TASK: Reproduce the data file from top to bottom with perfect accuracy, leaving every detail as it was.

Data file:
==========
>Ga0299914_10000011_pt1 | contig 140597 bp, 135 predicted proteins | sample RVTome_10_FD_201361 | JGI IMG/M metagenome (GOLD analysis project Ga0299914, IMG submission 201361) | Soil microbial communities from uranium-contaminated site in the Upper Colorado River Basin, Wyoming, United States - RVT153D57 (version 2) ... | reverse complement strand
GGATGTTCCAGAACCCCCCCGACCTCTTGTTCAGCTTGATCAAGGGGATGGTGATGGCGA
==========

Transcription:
>Ga0299914_10000011_pt1 | contig 140597 bp, 135 predicted proteins | sample RVTome_10_FD_201361 | JGI IMG/M metagenome (GOLD analysis project Ga0299914, IMG submission 201361) | Soil microbial communities from uranium-contaminated site in the Upper Colorado River Basin, Wyoming, United States - RVT153D57 (version 2) ... | reverse complement strand
GGATGTTCCAGAACCCCCCCGACCTCTTGTTCAGCTTGATCAAGGGGATGGTGATGGCGA